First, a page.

Africa Center Nonresident Senior Fellow Aubrey Hruby writes for the Financial Times on the opportunities African countries are taking in the midst of an economic slowdown:

The steady economic growth that Africa has enjoyed over the past decade is now waning. Global commodity prices, particularly oil, have weakened and China, Africa’s largest individual bilateral trading partner, has slowed considerably as it rebalances itself away from investment and growth. According to the IMF, a 1 percentage point decrease in China’s investment growth is associated with an average 0.6 percentage point decrease in Africa’s export growth rate. The depth of the China-Africa trade relationship explains why this month, the World Bank, in its annual Africa’s Pulse report, downgraded Africa’s growth projections from 4.6 per cent in 2014 to 3.7 per cent in 2015 – the lowest growth the region will have seen since the ripples of the global economic crisis hit it in 2009. A new period of slow growth demands new and creative responses from African leaders.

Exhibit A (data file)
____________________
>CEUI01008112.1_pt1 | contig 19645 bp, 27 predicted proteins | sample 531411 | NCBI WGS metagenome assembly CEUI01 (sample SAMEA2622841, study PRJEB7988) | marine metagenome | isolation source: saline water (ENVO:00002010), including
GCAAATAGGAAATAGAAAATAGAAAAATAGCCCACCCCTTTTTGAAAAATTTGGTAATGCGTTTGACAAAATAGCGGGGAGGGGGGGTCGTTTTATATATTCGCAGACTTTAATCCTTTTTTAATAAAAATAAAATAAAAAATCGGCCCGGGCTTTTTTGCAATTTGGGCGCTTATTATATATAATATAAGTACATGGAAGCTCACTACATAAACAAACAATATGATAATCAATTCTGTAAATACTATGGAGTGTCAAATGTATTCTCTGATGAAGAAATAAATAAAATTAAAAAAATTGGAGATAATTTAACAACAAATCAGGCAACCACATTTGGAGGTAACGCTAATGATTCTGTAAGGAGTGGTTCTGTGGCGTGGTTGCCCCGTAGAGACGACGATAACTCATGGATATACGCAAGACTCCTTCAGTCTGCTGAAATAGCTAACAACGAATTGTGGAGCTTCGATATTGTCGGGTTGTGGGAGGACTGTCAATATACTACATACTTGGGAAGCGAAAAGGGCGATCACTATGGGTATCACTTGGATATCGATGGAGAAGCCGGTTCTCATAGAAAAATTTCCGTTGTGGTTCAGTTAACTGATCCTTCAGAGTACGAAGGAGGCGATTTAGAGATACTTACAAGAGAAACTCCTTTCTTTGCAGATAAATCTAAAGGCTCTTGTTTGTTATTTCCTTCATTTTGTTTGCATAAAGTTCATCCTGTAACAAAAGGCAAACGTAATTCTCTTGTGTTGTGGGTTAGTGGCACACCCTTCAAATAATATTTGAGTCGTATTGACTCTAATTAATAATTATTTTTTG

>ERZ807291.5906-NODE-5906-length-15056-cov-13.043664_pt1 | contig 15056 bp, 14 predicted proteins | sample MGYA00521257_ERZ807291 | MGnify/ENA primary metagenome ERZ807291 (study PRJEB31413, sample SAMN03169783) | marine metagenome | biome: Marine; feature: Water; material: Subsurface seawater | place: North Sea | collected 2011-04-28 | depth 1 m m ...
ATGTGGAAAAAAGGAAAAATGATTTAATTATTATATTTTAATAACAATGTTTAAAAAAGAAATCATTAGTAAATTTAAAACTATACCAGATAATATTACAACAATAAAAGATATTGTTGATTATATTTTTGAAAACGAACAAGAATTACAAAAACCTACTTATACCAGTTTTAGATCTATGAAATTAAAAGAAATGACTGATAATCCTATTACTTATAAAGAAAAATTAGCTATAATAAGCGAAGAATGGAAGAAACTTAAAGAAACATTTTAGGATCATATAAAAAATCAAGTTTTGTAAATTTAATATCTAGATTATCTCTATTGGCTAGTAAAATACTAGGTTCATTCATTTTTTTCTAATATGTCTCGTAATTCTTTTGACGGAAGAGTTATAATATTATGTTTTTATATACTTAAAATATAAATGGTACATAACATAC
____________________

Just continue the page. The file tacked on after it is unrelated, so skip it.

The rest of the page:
While the commodity climate and China’s slowdown are certainly a challenge for African policymakers, they also present a unique opportunity. Relying on the beneficial economic climate that has fostered complacency with market inefficiencies is now no longer an option. Necessity will demand that African governments adapt to unfavourable global trends by squeezing greater productivity from the structures and systems that are already in place. East Africa is already quietly making strides in eliminating economic inefficiencies and the progress has much to teach the rest of the region.

Read the full article here.

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